Los Alamos National Laboratory (Los Alamos, N.M.) developed Green Primaries: Enviro-Friendly Energetic Materials, novel explosive compounds that are environmentally friendly and nontoxic to human health, yet they also possess all the physical and chemical properties and sensitivities required of primary explosives.
High-power microwave tubes are used in a variety of applications including defense radar systems, satellite communication systems, particle accelerators, and even deep space communication systems. The design requirements, and indeed, the overall effectiveness of these tubes, however, can be extraordinarily complex to build, leading to the use of specialized finite element simulation software. MICHELLE, is a response to that effort.
Los Alamos National Laboratory, N.M., developed a Metal NanoFoam Fabrication Technique that produces materials that are significantly more efficient than competing catalysts and also useful in other non-catalysis applications. Tappan’s technique produces self-supporting, nanoporous metal foams with pore sizes, surface areas, and densities comparable to those of silica aerogels, the lightest known solids.
The Plasma-Torch Production of Spherical Boron Nitride Particles created at Los Alamos National Laboratory (LANL), N.M., is a method that melts crystalline (hexagonal phase) boron nitride, creating the first-ever spherical particles of crystalline boron nitride.
The skyrocketing popularity of online downloads continues to emphasize the need for faster connectivity levels. The 10-Gigabit Ethernet Adapter, developed by researchers at Intel Corp., Austin, Texas, and Los Alamos National Laboratory, N.M., has the potential to transfer information from one computer to another up to 148,000 times faster than a high-speed modem connection and 23,000 times faster than a DSL connection.
Art historians would undoubtedly take notice of the technology behind the first Confocal X-ray Fluorescence Microscope, developed by a team at Los Alamos National Laboratory, N.M., and XOS (X-Ray Optical Systems) Inc., East Greenbush, N.Y. Geared but not limited to art conservation, this new approach is capable of providing 3-D elemental images of objects thicker than a few hundred nanometers without sample damage, with a 15-nm spatial resolution and parts-per million sensitivity.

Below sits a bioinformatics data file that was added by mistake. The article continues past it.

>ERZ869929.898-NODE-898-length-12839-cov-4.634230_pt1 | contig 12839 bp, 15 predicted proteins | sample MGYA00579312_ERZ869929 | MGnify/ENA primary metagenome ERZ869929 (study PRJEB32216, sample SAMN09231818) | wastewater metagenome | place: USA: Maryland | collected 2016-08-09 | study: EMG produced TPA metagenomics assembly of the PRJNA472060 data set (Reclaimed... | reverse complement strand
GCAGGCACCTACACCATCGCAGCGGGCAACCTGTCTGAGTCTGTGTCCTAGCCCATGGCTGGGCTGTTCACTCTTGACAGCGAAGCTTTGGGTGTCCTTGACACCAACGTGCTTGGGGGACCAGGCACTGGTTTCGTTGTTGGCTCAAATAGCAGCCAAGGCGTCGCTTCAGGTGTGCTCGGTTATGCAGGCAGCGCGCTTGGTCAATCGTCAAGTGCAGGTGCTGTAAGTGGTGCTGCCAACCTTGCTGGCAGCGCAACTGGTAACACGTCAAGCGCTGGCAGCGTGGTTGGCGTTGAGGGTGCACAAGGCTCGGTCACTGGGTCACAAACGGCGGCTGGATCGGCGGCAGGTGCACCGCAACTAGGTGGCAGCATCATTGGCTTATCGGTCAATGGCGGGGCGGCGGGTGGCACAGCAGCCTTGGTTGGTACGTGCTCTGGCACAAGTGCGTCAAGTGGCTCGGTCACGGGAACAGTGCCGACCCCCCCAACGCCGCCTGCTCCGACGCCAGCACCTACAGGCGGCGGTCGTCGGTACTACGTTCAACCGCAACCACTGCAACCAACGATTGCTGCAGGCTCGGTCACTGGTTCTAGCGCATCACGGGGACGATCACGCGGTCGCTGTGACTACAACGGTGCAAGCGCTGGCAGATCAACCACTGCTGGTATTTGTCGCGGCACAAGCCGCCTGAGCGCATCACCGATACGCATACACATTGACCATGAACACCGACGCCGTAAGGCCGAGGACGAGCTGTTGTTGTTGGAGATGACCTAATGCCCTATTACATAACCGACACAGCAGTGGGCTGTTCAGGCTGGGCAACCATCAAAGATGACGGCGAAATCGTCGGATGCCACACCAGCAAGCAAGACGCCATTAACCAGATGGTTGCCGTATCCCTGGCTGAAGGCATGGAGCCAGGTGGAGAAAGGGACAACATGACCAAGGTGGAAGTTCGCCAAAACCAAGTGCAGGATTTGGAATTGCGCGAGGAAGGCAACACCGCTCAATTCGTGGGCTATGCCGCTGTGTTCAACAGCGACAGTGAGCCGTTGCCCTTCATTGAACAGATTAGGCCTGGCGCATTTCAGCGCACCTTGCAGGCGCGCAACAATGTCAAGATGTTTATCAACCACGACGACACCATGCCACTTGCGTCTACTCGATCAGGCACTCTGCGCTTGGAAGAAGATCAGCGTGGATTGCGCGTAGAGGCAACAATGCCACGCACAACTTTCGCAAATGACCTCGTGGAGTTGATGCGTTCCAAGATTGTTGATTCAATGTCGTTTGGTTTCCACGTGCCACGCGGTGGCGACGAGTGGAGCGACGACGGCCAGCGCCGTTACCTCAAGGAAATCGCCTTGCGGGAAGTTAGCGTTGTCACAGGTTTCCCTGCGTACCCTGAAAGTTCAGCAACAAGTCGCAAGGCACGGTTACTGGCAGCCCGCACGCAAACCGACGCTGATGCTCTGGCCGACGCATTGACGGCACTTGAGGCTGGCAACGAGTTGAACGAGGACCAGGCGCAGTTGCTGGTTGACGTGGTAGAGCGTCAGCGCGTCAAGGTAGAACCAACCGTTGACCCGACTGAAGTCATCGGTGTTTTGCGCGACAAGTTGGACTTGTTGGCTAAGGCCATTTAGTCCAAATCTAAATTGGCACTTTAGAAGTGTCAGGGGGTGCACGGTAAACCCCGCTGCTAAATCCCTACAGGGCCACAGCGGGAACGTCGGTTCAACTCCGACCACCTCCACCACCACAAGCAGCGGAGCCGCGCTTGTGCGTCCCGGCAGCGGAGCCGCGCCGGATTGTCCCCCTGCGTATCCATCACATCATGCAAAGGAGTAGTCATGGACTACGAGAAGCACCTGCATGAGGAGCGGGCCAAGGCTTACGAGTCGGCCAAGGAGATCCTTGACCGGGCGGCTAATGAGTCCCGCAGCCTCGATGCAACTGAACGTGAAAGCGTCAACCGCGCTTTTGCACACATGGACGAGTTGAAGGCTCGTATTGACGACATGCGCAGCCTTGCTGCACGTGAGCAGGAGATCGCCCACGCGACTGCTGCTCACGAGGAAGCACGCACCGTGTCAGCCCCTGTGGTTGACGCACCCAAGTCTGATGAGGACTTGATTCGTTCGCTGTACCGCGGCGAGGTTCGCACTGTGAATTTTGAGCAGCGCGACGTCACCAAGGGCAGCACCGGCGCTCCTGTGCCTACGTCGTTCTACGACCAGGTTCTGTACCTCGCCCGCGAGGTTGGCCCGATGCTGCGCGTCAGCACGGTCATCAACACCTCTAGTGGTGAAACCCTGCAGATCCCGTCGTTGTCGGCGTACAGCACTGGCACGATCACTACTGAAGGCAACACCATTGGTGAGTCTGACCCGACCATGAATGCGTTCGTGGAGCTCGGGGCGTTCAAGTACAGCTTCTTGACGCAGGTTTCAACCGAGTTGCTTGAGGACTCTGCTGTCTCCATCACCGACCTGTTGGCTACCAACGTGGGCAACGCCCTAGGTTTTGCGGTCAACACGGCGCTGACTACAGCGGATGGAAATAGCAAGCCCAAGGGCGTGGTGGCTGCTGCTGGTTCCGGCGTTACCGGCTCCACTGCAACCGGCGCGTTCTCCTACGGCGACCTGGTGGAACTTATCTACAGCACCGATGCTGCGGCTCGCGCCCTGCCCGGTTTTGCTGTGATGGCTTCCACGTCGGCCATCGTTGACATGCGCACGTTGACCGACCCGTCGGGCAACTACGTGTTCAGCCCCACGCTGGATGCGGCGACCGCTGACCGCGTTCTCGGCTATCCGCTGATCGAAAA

Evolutionary improvements continue to be made to high-temperature superconducting materials for use as electrical conductors. Paul Arendt, a technical staff member at Los Alamos National Laboratory, N.M., has developed a Flexible Superconducting Tape that goes beyond the evolutionary improvements to an enabling process improvement enhancing performance, lowering production cost, and increasing manufacturability.
Developed jointly by a group of researchers from Los Alamos National Laboratory and HYTEC, Inc., both from Los Alamos, N.M., the FLASH-CT is a high-speed, industrial computed tomography (CT) scanning system.
A group led by Darren Naud, Los Alamos National Laboratory, N.M., and PyroLabs, Inc., Whitewater, Colo., have devised Super-Thermite Electric Matches. These devices are made out of Metastable Intermolecular Composite (MIC) materials, which do not emit any toxic lead smoke and resist friction, impact, and static. Their potential goes beyond transforming pyrotechnics and extends into igniting rocket motors or as a possible triggering device for car air bags.
The diaper production line at The Procter & Gamble Co. had the potential to go wrong in numerous places—and each time it did, the line had to be stopped, with other foul-ups potentially arising. The Procter & Gamble Co. (P&G), Cincinnati, Ohio, teamed up with Los Alamos National Laboratory, N.M., to create PowerFactoRE-A Suite of Reliability Engineering Tools for Optimizing the Manufacturing Process.